Two things to read (Warning: self-promotion at work)
Today I’d like to bring to your attention two recent articles on America’s role in the world. Although written from somewhat different perspectives, they reach similar conclusions. This isn’t surprising, as both authors write from an essentially realist perspective. The first article, entitled "The End of the American Era," is by yours truly, and you ...
Today I'd like to bring to your attention two recent articles on America's role in the world. Although written from somewhat different perspectives, they reach similar conclusions. This isn't surprising, as both authors write from an essentially realist perspective.
Today I’d like to bring to your attention two recent articles on America’s role in the world. Although written from somewhat different perspectives, they reach similar conclusions. This isn’t surprising, as both authors write from an essentially realist perspective.
The first article, entitled "The End of the American Era," is by yours truly, and you can find it in the latest issue of The National Interest. My core argument is that the era when the United States could manage political, economic, and security orders in almost every part of the world simultaneously is a thing of the past, due primarily to the rise of new power centers and several serious self-inflicted wounds. Although the United States will remain the most powerful state in the world for many years, these developments require a different approach to grand strategy. Here’s a taste:
Above all, Washington needs to set clear priorities and to adopt a hardheaded and unsentimental approach to preserving our most important interests. When U.S. primacy was at its peak, American leaders could indulge altruistic whims. They didn’t have to think clearly about strategy because there was an enormous margin for error; things were likely to work out even if Washington made lots of mistakes. But when budgets are tight, problems have multiplied and other powers are less deferential, it’s important to invest U.S. power wisely. As former secretary of defense Robert Gates put it: "We need to be honest with the president, with the Congress, with the American people . . . a smaller military, no matter how superb, will be able to go fewer places and be able to do fewer things." The chief lesson, he emphasized, was the need for "conscious choices" about our missions and means. Instead of trying to be the "indispensable nation" nearly everywhere, the United States will need to figure out how to be the decisive power in the places that matter.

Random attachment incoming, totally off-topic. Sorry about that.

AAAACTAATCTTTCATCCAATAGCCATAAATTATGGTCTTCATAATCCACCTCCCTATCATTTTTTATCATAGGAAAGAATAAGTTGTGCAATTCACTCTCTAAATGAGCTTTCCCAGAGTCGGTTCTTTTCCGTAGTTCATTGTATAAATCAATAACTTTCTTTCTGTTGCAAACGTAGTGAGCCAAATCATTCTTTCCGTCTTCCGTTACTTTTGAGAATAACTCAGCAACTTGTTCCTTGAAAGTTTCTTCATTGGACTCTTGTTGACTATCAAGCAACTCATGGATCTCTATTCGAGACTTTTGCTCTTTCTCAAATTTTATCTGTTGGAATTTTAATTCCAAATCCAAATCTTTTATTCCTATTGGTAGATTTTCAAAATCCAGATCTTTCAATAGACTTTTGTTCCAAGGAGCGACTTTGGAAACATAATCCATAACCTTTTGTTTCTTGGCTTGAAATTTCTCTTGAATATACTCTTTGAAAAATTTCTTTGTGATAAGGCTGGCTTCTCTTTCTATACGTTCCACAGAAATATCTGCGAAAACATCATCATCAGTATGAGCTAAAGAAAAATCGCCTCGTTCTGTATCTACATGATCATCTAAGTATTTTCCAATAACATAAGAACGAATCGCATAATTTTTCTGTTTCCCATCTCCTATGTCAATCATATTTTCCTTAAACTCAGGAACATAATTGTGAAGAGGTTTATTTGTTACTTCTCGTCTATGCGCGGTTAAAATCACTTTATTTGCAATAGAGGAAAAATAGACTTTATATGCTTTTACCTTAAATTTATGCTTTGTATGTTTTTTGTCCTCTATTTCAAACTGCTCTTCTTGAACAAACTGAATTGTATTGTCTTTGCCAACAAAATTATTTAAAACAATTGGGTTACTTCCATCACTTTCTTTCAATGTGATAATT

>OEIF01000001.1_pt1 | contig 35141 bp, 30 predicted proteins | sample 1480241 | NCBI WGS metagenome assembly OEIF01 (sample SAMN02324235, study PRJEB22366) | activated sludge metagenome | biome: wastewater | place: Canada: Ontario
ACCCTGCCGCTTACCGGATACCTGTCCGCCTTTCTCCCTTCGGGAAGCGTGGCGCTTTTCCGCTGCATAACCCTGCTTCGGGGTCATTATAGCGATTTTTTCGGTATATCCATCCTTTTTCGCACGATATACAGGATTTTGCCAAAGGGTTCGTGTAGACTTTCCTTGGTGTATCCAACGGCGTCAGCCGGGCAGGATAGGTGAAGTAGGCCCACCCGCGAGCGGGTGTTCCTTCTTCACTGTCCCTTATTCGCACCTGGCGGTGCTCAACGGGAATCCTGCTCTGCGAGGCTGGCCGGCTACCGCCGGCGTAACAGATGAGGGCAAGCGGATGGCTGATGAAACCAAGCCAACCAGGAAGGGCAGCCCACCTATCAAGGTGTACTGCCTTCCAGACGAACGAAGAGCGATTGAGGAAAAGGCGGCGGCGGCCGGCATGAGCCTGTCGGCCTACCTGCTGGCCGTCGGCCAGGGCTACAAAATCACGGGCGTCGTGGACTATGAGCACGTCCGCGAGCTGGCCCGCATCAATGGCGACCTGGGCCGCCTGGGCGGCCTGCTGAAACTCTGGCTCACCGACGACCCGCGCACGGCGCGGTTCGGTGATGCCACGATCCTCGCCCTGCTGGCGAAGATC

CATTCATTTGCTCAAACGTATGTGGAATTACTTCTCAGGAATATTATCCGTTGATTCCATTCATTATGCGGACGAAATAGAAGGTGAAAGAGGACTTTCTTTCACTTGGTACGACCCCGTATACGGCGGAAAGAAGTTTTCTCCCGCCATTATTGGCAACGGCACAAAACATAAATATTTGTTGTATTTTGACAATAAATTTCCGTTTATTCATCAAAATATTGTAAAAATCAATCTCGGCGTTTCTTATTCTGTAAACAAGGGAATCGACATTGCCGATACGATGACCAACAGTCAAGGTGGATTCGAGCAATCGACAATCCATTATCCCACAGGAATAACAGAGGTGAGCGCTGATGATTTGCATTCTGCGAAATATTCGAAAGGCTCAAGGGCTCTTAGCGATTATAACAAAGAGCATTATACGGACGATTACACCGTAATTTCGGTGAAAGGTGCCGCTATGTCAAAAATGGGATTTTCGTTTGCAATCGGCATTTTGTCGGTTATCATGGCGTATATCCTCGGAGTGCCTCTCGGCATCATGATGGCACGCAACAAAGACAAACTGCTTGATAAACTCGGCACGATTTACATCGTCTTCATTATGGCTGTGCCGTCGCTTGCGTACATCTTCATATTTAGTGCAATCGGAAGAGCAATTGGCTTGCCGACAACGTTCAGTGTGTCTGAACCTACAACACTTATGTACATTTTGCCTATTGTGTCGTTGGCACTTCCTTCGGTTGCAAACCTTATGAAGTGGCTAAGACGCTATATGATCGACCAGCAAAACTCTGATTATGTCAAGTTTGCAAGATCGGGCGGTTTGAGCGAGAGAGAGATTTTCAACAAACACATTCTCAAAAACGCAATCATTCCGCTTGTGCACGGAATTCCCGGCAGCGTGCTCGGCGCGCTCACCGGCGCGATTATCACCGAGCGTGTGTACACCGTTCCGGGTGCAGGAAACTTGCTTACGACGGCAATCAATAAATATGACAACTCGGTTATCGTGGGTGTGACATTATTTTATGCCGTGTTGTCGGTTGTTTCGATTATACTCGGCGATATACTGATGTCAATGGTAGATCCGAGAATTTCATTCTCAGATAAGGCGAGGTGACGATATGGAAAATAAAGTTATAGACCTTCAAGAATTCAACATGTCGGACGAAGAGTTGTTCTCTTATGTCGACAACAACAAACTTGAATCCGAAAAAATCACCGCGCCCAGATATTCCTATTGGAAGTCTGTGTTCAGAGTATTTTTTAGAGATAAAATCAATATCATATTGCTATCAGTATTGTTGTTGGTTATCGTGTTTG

The second article, "The Incapacitation of U.S. Statecraft and Diplomacy," is by Amb. Chas Freeman, and is published in the Hague Journal of Diplomacy. Freeman is one of the country’s most incisive and wide-ranging strategic thinkers, and the piece is a tour de force of clear-eyed analysis and sharp writing. Here’s how he begins:
The United States has long been the wealthiest and among the most assertive of the world’s great powers.1 Over the century since the First World War, the United States’ wealth – combined with the global appeal of its constitutional democracy and its unparalleled capacity to project military power to the most distant corners of the world – made it the central actor in defining a succession of ‘world orders’. The challenge to play this role is once again before the United States.
After the Second World War, the United States famously exemplified enlightened
internationalism. In consultation with Europeans, Americans led the way in the creation of successful new institutions, programmes and rules of international behaviour. The result was an ‘American half century’ – Pax Americana in the space beyond the Soviet orbit. But the United States’ diplomatic response to the challenge to lead global change has often fallen short.2 The current situation is a case in point, involving multiple failures of global governance amid rapid shifts in economic and political power.
In the post-Cold War era, the United States has yet to outline any principles, articulate any vision, or formulate any strategy for the reform of international institutions and practices, fiscal and monetary adjustments, or military retrenchment. So far, the United States has cast itself as the military defender of vested interests in a crumbling status quo rather than as the crafter of a new strategic order or a more effective international system. Why is this so? What might stimulate US strategic repositioning and leadership of the global response to change? What would it take to restore such leadership?
I believe the recommendations in these two articles point the way forward, and the United States is bound to move in this direction eventually. The question is not whether we will move to a smarter and more selective grand strategy; the only interesting question is how soon.
Stephen M. Walt is a columnist at Foreign Policy and the Robert and Renée Belfer professor of international relations at Harvard University. Twitter: @stephenwalt
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